Dennis Adrian

  • Alex Katz

    At the Fischbach Gallery Alex Katz has a small show of two tabletops of his cutouts. These are figures which might have been cut out of some larger painting. Mounted to stand freely, they good-naturedly tease the viewer on the point of apparent volume in painting. It is perfectly obvious that they are flat, first because successful illusionism in painting, even trompe l’oeil never really aims at making us mistake the painted thing for its actual counterpart, and secondly because the irregular contour of the cutouts clearly exists only in one plane. Katz’s sportiveness comes in that he paints

  • George Ortman

    George Ortman’s current show at the Howard Wise Gallery discards, in several examples, the regular rectangular format he had used exclusively in the past in favor of a fat H-shaped layout within which to dispose his carefully related geometric shapes. In these, and in a number of the rectangular pieces too, he uses a mixture of painted and aluminum forms, introducing a dully reflective element into his compositions.

    Ortman’s formal vocabulary here is what we have come to know in the past, that is, a variety of precise, and usually perfectly regular geometric shapes which are fitted together and

  • Red Grooms

    Red Grooms’s current manifestation at the Tibor de Nagy Gallery consists of a hilarious movie, Fat Feet, the props and whatnot for this flick, and some not really nostalgic evocations of past filmdom luminaries. These last are either big gouaches, some of which are freely adapted from period photographs, and carpentered and painted tableaux and wall pieces, layered and articulated in a way which produces strange analogues to the grainy still or contrasty close-up. Grooms’s interest in his theme, the Adamic era of movie production, is not the saccharine campy retrospection pandered to in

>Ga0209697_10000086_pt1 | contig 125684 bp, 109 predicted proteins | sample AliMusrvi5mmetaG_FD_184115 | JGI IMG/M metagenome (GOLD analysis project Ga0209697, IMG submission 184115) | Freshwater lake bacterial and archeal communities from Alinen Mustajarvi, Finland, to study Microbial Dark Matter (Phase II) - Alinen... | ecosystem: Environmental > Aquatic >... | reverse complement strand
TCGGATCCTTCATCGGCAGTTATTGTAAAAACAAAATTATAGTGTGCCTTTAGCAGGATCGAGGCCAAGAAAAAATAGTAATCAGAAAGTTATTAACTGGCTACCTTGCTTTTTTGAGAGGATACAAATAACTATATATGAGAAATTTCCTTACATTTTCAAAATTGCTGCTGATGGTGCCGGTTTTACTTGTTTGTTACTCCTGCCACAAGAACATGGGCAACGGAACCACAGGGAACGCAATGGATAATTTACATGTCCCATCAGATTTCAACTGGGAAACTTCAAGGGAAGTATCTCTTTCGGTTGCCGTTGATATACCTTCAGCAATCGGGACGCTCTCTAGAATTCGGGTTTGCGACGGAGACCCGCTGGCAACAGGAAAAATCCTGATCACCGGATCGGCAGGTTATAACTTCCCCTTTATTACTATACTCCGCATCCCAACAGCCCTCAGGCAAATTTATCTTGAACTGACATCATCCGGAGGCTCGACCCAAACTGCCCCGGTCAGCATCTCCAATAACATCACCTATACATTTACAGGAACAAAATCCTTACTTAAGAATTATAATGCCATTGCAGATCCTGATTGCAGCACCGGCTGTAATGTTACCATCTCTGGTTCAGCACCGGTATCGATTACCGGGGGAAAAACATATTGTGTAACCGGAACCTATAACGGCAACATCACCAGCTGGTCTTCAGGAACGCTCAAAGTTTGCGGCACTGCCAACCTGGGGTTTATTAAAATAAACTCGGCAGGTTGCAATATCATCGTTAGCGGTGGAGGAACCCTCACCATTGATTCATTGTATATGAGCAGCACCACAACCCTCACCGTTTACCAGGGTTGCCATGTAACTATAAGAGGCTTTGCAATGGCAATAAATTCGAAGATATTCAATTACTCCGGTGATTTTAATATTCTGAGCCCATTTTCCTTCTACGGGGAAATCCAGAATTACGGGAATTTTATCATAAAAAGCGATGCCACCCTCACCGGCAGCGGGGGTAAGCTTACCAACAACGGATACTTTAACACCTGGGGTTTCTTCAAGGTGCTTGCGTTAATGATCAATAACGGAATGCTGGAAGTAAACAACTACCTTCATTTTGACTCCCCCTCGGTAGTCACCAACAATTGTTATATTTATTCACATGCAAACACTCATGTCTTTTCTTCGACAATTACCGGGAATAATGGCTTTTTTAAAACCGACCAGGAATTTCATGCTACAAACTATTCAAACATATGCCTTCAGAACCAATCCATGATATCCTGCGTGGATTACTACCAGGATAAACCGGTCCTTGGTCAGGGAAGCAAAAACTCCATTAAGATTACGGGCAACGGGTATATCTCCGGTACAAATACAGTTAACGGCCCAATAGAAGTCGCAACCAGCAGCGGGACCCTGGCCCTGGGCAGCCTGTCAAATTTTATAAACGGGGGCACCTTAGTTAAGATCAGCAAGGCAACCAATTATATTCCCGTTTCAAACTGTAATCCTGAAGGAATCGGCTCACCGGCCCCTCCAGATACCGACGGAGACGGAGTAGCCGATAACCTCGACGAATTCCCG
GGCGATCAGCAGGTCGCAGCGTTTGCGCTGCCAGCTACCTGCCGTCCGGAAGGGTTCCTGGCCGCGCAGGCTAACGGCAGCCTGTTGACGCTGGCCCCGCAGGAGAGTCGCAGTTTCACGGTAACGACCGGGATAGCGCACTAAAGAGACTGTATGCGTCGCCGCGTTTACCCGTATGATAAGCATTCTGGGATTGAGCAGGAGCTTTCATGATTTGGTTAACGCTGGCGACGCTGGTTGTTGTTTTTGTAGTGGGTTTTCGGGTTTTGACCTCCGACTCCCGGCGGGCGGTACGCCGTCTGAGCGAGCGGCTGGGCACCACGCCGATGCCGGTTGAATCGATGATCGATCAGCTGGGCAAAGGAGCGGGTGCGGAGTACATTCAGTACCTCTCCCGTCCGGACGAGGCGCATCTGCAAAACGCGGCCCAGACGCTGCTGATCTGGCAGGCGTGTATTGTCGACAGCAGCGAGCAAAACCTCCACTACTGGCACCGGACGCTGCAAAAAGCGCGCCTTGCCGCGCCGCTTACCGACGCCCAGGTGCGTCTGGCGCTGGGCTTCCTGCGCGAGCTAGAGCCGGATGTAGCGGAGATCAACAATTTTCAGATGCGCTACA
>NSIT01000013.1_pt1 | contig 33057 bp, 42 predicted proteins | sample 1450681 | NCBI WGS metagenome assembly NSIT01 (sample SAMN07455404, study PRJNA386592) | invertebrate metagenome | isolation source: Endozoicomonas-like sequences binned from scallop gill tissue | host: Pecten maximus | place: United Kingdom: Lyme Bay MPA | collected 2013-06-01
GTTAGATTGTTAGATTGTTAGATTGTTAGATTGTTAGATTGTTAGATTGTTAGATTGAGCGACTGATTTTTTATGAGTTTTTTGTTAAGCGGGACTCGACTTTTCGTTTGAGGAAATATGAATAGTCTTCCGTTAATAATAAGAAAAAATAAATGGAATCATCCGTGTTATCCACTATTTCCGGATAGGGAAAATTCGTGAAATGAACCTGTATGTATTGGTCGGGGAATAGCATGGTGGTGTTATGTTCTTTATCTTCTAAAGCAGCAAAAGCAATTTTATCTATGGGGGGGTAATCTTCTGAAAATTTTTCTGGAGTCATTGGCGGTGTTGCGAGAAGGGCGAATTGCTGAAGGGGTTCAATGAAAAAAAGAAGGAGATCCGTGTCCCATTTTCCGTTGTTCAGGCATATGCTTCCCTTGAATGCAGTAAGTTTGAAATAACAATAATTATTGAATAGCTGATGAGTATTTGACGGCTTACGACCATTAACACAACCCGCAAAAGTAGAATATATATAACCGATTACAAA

• “The Nude—Now”

    The January show at Allan Frumkin Gallery is a strange kind of survey called “The Nude—Now,” made up of a painting or two by fifteen contemporary American artists, most of them youngish and of some reputation. The extremes of age and fame are, respectively, de Kooning, who has a following in these parts, and Johann Sellenraad, who I believe here shows in New York for the first time. The point of the show is not too easy to divine if one looks for some unity beyond simply that of the subject. A goodly number of the artists represented do not concentrate on the nude as a theme in their production,

  • William Giles

    William Giles’s debut with the Allan Frumkin Gallery is surely one of the strongest shows of the New York winter season. In his offering of twenty-four canvases finished over the past year, Giles presents a particular kind of abstract invention that felicitously harmonizes two distinct approaches to pictorial formulation.

    First, each of the paintings makes use of forms which are, or appear to be, capable of mathematical definition. These forms are on the whole relatively simple ones: broad stripes, segments of circular bands, wide spirals, triangles. They are overlaid and intertwined in careful

  • Mark Di Suvero and Edwin Ruda

    At the Park Place Gallery Mark Di Suvero and Edwin Ruda share the premises in a two-man show having the novel fillip of a couple of works done by the two men in collaboration. As has happened before in painter-sculptor two-man efforts where Di Suvero has been the sculptor, he completely dominates and steals the show. I have remarked upon this before, when another “wall artist” was the victim, pointing out that the sculptor always has the advantage in such a situation, but presumably the parties involved know what they’re doing.

    Ruda’s work is modular, “systemic” if you like, in that each piece

  • Edward Kienholz

    At the Dwan Gallery, Edward Kienholz, under the touted description “Concept Tableaux” shows one of his macabre mock-ups, together with projects for a dozen additional ones. To back off from these latter for a moment, the main thing to see in the exhibition is the artist’s The State Hospital. This piece reproduces with grisly fidelity a room, or rather a cell, in the hopeless ward of a state mental institution. One peeks into the room through a small barred window in the padlocked door to discover a brown varnished figure of an elderly nude man. He reclines, facing the observer, on an iron cot